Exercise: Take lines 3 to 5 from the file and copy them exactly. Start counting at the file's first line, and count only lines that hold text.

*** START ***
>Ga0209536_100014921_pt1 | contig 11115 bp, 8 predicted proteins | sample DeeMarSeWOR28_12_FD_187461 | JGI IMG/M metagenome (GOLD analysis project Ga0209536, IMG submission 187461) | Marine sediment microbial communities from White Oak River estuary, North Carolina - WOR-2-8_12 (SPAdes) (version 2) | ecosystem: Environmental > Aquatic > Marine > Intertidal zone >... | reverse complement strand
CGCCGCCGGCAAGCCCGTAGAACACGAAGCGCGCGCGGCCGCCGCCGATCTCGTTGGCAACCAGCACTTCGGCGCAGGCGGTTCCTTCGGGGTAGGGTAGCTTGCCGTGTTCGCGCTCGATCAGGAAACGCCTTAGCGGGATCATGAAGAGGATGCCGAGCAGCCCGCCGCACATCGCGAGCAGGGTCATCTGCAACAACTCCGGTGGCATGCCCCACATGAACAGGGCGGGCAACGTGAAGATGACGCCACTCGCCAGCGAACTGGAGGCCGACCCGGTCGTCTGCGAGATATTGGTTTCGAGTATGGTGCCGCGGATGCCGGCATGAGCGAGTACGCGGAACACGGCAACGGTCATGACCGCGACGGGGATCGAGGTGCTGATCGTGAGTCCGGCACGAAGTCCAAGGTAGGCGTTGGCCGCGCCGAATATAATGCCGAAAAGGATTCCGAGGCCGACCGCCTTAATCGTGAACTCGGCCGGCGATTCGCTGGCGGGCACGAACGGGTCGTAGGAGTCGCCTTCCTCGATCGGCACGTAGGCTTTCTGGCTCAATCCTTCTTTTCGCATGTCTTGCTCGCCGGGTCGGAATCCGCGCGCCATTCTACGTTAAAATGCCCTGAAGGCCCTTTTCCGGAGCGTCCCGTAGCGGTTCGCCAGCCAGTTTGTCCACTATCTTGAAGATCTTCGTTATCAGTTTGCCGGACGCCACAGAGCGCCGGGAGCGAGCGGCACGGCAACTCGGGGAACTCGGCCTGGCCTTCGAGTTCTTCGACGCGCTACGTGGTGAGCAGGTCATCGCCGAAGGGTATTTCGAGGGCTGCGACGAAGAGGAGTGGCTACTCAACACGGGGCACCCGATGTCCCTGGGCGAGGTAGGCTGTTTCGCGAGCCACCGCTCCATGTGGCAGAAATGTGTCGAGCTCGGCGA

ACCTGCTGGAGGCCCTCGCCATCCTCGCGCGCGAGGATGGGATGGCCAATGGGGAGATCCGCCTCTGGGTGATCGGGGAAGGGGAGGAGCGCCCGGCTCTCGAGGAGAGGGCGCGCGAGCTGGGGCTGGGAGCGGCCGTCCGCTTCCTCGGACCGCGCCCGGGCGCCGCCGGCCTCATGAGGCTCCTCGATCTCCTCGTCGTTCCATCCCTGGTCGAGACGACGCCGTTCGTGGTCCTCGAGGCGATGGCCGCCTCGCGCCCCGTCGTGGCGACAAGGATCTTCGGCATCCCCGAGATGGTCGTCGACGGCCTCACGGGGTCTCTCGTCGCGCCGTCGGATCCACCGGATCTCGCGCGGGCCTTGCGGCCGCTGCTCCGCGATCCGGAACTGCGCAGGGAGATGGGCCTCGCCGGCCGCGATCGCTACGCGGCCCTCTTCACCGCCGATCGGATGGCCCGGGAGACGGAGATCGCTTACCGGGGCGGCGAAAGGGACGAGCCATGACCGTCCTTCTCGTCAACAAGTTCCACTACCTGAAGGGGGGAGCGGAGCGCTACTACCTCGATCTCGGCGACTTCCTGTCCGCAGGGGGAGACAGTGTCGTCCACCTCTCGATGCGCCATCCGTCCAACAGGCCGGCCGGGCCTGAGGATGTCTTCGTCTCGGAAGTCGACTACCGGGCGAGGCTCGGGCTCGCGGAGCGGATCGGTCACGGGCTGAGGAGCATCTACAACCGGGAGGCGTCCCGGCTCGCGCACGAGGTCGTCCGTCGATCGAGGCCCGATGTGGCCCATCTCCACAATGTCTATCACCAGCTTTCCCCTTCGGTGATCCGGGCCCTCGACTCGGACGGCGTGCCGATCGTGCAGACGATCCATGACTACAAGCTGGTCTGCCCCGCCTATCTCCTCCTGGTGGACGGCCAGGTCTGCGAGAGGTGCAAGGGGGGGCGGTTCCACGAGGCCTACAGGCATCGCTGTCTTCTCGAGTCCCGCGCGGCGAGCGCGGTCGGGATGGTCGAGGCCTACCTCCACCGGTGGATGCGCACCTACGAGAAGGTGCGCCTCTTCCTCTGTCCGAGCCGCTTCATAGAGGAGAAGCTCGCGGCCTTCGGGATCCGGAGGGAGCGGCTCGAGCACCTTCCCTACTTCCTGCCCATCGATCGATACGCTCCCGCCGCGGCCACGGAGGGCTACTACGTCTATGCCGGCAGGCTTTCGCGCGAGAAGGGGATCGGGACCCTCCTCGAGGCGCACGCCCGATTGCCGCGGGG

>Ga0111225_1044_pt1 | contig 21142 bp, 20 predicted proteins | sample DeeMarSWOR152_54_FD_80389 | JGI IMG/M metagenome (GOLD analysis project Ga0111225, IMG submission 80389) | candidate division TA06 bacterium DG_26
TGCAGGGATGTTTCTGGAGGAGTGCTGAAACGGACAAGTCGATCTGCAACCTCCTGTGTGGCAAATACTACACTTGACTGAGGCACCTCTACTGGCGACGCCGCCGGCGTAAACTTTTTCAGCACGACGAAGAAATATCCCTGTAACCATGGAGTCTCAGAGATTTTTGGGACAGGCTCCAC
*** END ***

ACCTGCTGGAGGCCCTCGCCATCCTCGCGCGCGAGGATGGGATGGCCAATGGGGAGATCCGCCTCTGGGTGATCGGGGAAGGGGAGGAGCGCCCGGCTCTCGAGGAGAGGGCGCGCGAGCTGGGGCTGGGAGCGGCCGTCCGCTTCCTCGGACCGCGCCCGGGCGCCGCCGGCCTCATGAGGCTCCTCGATCTCCTCGTCGTTCCATCCCTGGTCGAGACGACGCCGTTCGTGGTCCTCGAGGCGATGGCCGCCTCGCGCCCCGTCGTGGCGACAAGGATCTTCGGCATCCCCGAGATGGTCGTCGACGGCCTCACGGGGTCTCTCGTCGCGCCGTCGGATCCACCGGATCTCGCGCGGGCCTTGCGGCCGCTGCTCCGCGATCCGGAACTGCGCAGGGAGATGGGCCTCGCCGGCCGCGATCGCTACGCGGCCCTCTTCACCGCCGATCGGATGGCCCGGGAGACGGAGATCGCTTACCGGGGCGGCGAAAGGGACGAGCCATGACCGTCCTTCTCGTCAACAAGTTCCACTACCTGAAGGGGGGAGCGGAGCGCTACTACCTCGATCTCGGCGACTTCCTGTCCGCAGGGGGAGACAGTGTCGTCCACCTCTCGATGCGCCATCCGTCCAACAGGCCGGCCGGGCCTGAGGATGTCTTCGTCTCGGAAGTCGACTACCGGGCGAGGCTCGGGCTCGCGGAGCGGATCGGTCACGGGCTGAGGAGCATCTACAACCGGGAGGCGTCCCGGCTCGCGCACGAGGTCGTCCGTCGATCGAGGCCCGATGTGGCCCATCTCCACAATGTCTATCACCAGCTTTCCCCTTCGGTGATCCGGGCCCTCGACTCGGACGGCGTGCCGATCGTGCAGACGATCCATGACTACAAGCTGGTCTGCCCCGCCTATCTCCTCCTGGTGGACGGCCAGGTCTGCGAGAGGTGCAAGGGGGGGCGGTTCCACGAGGCCTACAGGCATCGCTGTCTTCTCGAGTCCCGCGCGGCGAGCGCGGTCGGGATGGTCGAGGCCTACCTCCACCGGTGGATGCGCACCTACGAGAAGGTGCGCCTCTTCCTCTGTCCGAGCCGCTTCATAGAGGAGAAGCTCGCGGCCTTCGGGATCCGGAGGGAGCGGCTCGAGCACCTTCCCTACTTCCTGCCCATCGATCGATACGCTCCCGCCGCGGCCACGGAGGGCTACTACGTCTATGCCGGCAGGCTTTCGCGCGAGAAGGGGATCGGGACCCTCCTCGAGGCGCACGCCCGATTGCCGCGGGG

>Ga0111225_1044_pt1 | contig 21142 bp, 20 predicted proteins | sample DeeMarSWOR152_54_FD_80389 | JGI IMG/M metagenome (GOLD analysis project Ga0111225, IMG submission 80389) | candidate division TA06 bacterium DG_26
TGCAGGGATGTTTCTGGAGGAGTGCTGAAACGGACAAGTCGATCTGCAACCTCCTGTGTGGCAAATACTACACTTGACTGAGGCACCTCTACTGGCGACGCCGCCGGCGTAAACTTTTTCAGCACGACGAAGAAATATCCCTGTAACCATGGAGTCTCAGAGATTTTTGGGACAGGCTCCAC